The Spun Bearing: Odds and Ends From the Tech Side

There’s been a resurgence of talk about the electrically assisted turbocharger in recent days. I’d just like to point out that BMWBLOG covered that way back in July of this year. (Tri-turbo and electrical assist)

With the rumors swirling about the powertrain for the next M3 (M4?) it may be time to ask, how much of this is speculation (or obfuscation) and what if any kernels of truth are embedded in them. I certainly hope we aren’t faced with a potent 90 degree V6 (based on the V8) M3 that sounds like a ten year old Pontiac Grand Prix.

There has also been a lot of press recently about BMW’s head up display. Yes, head up displays got their start in high performance aircraft. The idea is to keep the pilots head up looking out of the cockpit rather than having to duck their heads down into the cockpit to observe instrumentation. That reduced situational awareness which, depending on the mission, could prove fatal, is why heads up displays were invented. BMW’s placement of their navigation displays is another good use of ‘heads-up’ thinking. They are placed high on the IP, minimizing the head movement needed to observe the display. That is good ergonomics and not all manufacturers have internalized that lesson.

And speaking of heads-up displays and nav system placement, Audi recently ran a commercial showing their night vision system in action on Halloween. Little ghosts and goblins marching across the screen in the instrument cluster; a clever way to promote the product. But before we all celebrate how innovative the Germans are with these high tech driver aids, it bears mentioning that GM has been there before.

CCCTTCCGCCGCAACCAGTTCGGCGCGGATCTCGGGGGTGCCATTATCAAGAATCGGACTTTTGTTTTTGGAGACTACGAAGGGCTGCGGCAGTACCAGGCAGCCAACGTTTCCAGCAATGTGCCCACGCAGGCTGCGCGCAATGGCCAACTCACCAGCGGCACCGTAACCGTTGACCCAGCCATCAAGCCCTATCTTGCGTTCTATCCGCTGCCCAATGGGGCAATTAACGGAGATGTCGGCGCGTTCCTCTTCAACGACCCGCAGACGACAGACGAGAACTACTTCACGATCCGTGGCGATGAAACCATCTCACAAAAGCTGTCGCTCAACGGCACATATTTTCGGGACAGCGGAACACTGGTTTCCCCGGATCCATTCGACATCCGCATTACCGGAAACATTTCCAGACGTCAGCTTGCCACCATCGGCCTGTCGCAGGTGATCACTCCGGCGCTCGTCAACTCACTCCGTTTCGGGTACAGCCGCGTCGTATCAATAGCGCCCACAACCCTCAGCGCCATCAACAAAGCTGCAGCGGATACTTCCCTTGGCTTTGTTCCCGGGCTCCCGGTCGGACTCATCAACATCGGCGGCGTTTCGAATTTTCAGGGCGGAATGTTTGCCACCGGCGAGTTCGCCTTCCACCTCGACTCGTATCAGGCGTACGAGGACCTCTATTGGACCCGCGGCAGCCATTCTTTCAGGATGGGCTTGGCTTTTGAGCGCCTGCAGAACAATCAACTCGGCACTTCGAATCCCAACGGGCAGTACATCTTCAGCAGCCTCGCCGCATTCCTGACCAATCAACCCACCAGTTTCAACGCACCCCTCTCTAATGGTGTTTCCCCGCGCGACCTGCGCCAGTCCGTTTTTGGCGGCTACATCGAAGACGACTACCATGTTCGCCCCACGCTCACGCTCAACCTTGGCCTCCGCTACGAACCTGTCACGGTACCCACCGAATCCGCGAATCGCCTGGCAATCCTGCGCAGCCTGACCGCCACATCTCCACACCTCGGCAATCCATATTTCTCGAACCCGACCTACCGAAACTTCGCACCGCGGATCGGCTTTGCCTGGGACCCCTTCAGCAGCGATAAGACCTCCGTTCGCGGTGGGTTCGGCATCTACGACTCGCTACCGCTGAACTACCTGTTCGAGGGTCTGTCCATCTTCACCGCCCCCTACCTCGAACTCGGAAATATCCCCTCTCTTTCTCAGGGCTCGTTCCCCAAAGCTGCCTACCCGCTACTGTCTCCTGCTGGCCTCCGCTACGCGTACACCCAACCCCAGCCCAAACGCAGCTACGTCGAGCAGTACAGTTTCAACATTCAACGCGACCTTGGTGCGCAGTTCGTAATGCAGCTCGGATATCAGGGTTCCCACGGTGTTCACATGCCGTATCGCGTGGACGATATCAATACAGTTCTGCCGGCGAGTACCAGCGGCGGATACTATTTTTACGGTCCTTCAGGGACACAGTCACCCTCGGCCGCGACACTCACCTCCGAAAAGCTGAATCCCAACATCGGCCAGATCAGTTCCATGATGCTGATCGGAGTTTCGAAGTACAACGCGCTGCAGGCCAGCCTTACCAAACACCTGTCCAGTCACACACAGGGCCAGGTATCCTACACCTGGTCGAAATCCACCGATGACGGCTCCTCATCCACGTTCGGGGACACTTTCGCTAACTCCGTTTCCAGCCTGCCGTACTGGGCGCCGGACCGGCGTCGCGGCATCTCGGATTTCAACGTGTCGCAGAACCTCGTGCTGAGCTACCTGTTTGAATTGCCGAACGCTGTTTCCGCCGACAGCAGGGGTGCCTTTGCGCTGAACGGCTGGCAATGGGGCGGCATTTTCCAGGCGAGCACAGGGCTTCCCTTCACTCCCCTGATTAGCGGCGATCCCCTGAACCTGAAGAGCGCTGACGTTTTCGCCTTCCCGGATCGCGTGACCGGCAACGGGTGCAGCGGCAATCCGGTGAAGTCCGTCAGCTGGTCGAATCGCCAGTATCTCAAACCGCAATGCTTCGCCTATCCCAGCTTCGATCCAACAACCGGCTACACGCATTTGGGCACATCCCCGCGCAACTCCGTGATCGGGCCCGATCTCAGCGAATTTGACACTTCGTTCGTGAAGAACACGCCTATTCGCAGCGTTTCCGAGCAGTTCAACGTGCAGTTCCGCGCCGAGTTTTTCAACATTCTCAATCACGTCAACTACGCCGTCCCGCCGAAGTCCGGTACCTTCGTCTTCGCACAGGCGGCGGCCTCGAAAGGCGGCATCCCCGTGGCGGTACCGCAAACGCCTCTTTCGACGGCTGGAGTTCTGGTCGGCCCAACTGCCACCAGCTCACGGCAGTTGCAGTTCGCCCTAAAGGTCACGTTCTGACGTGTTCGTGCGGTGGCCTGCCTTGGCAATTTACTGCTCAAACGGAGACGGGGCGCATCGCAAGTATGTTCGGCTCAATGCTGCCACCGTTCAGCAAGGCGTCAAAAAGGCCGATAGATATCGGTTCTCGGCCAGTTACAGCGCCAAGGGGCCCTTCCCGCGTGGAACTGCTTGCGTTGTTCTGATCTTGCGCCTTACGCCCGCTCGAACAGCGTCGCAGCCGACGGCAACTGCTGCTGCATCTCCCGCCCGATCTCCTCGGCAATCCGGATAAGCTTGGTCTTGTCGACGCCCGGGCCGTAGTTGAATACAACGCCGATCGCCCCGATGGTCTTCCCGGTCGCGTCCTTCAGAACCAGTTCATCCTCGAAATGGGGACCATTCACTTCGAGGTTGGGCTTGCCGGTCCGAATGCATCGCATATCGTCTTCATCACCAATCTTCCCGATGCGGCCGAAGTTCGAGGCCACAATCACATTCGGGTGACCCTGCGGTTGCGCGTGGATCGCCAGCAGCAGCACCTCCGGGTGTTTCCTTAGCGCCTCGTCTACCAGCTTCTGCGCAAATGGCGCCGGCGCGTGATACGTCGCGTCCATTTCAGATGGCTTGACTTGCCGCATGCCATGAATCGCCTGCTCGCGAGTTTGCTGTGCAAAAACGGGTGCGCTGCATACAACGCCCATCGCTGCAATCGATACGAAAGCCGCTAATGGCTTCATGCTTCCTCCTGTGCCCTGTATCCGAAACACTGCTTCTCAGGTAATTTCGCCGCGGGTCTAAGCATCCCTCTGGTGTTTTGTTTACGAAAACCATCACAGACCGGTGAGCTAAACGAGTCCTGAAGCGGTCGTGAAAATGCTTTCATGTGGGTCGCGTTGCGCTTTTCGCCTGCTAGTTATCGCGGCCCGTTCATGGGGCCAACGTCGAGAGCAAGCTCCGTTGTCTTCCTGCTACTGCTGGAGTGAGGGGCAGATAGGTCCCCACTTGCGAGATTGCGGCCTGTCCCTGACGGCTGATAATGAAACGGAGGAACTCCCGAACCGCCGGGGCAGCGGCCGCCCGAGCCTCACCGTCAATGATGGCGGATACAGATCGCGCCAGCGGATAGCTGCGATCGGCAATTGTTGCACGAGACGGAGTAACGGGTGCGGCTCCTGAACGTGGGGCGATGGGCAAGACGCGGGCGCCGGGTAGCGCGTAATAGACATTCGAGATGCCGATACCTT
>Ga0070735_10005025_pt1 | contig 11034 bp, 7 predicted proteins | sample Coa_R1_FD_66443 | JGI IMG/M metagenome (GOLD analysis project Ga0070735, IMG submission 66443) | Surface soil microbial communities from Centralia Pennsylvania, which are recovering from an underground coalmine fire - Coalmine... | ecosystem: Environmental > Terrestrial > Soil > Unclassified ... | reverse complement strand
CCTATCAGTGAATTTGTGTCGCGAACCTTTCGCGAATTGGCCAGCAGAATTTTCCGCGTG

General Motors had a night vision system a decade ago in the Cadillac brand, and a heads-up display in some Chevys and Pontiacs. And when BMW had its stifling traction control system in the E39 M5, Chevy had the excellent StabiliTrak system on the Corvette. The DTC/DSC in BMWs has caught up to the StabiliTrak system, but GM (with its EDS/Hughes systems expertise) was ahead of the competitors.

On a completely different note, a friend asked me to validate his opinion of an E36 M3 he was negotiating the purchase of. Not having driven one before I jumped at the chance. It was a 1998 that was in rough cosmetic condition with over 100,000 miles on the odometer. Ugh, this doesn’t sound good. But the engine, transmission, and diff were in great shape. That is a GOOD motor. Sounded great, shifted well and the suspension was in very good shape. It needed new brake pads and rotors though and there were a number of body trim issues that would need to be addressed to bring it back up to ‘fine’.

What was special about driving that E36 M3 was understanding where cars like the 335i have come from. There was the same punch, tautness, and predictable handling. You get a better feel for the lineage of BMW’s driving dynamics, and how much the M3s have changed with each new generation. The E36, E46, E92 M3s have raised the bar for M cars with each iteration. Let’s hope the next M3 continues the progression.




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